February 23, 2024

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Improving COVID-19 Predictive Models with Machine Learning

Epidemiological models have difficulty predicting cases rates throughout the COVID-19 pandemic. A new study by mathematicians from Brown University uses an advanced machine learning technique to explore the strengths and weaknesses of commonly used models and suggests ways of making them more predictive.

There is an old saying in the modelling field that ‘all models are wrong, but some are useful. What we show here is that the major COVID-19 models were wrong and also not very useful — at least in terms of predicting the course of the pandemic. There was a lot of Monday-morning quarterbacking, but not a lot of accurate predictions.

– George Karniadakis, Professor, Applied Mathematics, Brown University

To find out why that was, the team looked at nine prominent COVID-19 models, all of which were some variation of the “susceptible-infectious-removed” or SIR model. These models divide a population into separate bins: those who have not yet been infected (susceptible), those who are infected and could spread the virus to others (infectious) and those who have had the infection and can no longer spread it (removed). More complicated versions of the SIR model include additional bins that capture rates of quarantine, hospitalisation, deaths and other quantities that could influence the spread of the virus.

Several factors affect the movement of individuals from one bin to another. Movement from “susceptible” to “infectious,” for example, depends on how efficiently the virus jumps from person to person along with how often people come in close contact with each other. Many of these factors cannot be observed directly, and so the models must infer their values from available data. In modelling terms, these factors are known as parameters.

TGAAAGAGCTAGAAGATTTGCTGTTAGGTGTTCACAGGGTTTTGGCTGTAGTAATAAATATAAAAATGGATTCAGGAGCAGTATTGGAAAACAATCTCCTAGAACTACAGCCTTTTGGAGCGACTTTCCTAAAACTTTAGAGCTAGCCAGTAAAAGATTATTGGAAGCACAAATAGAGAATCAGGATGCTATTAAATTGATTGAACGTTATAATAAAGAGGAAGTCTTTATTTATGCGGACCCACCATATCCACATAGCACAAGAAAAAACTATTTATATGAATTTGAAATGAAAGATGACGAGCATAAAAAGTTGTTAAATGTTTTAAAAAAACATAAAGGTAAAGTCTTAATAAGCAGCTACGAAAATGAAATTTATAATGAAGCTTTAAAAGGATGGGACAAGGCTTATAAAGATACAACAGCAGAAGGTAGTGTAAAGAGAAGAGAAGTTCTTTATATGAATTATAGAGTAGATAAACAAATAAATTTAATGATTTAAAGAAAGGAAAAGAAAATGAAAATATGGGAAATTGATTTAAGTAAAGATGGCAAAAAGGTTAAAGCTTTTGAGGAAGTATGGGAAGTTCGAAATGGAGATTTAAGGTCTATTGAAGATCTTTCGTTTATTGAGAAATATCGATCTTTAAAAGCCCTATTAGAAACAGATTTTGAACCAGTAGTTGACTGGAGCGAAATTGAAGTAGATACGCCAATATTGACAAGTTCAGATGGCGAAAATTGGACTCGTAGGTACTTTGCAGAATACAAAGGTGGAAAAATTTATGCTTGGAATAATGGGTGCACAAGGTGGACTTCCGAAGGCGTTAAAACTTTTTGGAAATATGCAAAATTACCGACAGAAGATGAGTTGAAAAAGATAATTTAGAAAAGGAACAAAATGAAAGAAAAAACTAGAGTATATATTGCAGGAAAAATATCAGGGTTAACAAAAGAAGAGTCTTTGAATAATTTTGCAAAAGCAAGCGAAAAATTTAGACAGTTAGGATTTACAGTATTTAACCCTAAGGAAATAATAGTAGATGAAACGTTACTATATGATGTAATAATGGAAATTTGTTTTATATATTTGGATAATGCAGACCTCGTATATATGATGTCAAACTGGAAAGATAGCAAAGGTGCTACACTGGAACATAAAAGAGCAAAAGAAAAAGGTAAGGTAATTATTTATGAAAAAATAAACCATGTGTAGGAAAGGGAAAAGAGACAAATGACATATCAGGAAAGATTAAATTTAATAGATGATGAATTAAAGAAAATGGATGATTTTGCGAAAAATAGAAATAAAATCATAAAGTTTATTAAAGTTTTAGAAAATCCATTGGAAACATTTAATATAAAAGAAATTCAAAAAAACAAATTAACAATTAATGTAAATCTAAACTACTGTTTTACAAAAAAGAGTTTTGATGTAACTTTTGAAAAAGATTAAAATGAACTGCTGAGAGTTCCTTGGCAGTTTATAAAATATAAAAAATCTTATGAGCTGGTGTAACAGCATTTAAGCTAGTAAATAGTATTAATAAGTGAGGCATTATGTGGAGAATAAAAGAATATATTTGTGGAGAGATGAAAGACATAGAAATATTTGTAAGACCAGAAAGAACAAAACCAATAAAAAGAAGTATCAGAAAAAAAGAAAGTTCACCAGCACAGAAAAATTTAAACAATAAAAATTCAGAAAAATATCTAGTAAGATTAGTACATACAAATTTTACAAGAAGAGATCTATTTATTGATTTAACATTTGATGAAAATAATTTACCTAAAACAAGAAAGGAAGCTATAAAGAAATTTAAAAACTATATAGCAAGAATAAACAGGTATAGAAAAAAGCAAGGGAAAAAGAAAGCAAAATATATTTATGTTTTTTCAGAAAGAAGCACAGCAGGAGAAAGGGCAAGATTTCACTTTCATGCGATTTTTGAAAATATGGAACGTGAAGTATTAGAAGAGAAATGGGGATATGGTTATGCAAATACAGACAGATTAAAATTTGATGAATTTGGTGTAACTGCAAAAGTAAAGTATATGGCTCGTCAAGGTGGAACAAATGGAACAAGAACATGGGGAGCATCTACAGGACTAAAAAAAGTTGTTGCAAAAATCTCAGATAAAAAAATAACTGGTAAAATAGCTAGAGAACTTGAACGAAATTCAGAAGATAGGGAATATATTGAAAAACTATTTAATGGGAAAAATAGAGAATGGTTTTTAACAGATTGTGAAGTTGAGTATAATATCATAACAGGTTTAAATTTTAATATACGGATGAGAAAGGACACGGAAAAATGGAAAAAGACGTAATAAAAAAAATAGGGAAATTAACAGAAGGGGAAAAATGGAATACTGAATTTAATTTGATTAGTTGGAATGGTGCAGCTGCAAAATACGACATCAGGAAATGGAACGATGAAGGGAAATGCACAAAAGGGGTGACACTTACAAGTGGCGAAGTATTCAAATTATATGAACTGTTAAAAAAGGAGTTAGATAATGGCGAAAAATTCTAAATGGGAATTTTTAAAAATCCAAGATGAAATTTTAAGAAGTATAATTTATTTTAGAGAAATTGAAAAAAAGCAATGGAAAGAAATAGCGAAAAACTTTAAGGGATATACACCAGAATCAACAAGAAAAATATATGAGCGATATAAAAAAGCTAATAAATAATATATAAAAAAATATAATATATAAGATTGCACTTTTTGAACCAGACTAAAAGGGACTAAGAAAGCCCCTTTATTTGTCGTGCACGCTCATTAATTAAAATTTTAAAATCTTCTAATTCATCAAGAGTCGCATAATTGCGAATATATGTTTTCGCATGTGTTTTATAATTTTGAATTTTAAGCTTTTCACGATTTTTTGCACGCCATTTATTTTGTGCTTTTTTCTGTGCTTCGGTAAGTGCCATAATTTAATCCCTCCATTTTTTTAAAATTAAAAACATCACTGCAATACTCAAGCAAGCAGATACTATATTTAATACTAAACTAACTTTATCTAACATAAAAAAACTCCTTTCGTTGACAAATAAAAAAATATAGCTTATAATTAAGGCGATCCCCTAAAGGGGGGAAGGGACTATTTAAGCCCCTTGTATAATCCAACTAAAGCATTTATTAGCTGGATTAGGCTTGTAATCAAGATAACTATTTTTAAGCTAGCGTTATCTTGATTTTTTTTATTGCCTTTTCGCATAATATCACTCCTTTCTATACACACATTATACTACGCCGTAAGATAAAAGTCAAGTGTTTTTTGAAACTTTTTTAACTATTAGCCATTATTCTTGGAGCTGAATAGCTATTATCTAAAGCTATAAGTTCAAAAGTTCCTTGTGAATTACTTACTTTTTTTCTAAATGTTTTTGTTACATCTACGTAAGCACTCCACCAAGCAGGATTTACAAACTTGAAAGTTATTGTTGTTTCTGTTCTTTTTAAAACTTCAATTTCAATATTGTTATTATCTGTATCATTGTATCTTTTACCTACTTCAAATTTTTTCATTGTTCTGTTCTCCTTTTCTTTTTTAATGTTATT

The study found that a major downfall of COVID-19 models was that they treated key parameter values as being fixed over time, despite the fact that these factors shifted dramatically in the real world. For example, the community transmission rate of the virus varied widely depending upon mask use, business closings and re-openings, and other measures.

Hospitalisation rates changed over time as the availability of hospital beds shifted. And the death rate changed with new treatments. All of these evolving factors changed the trajectory of case rates and deaths, but prominent models held these parameters steady in time, which led to poor predictions, the researchers found.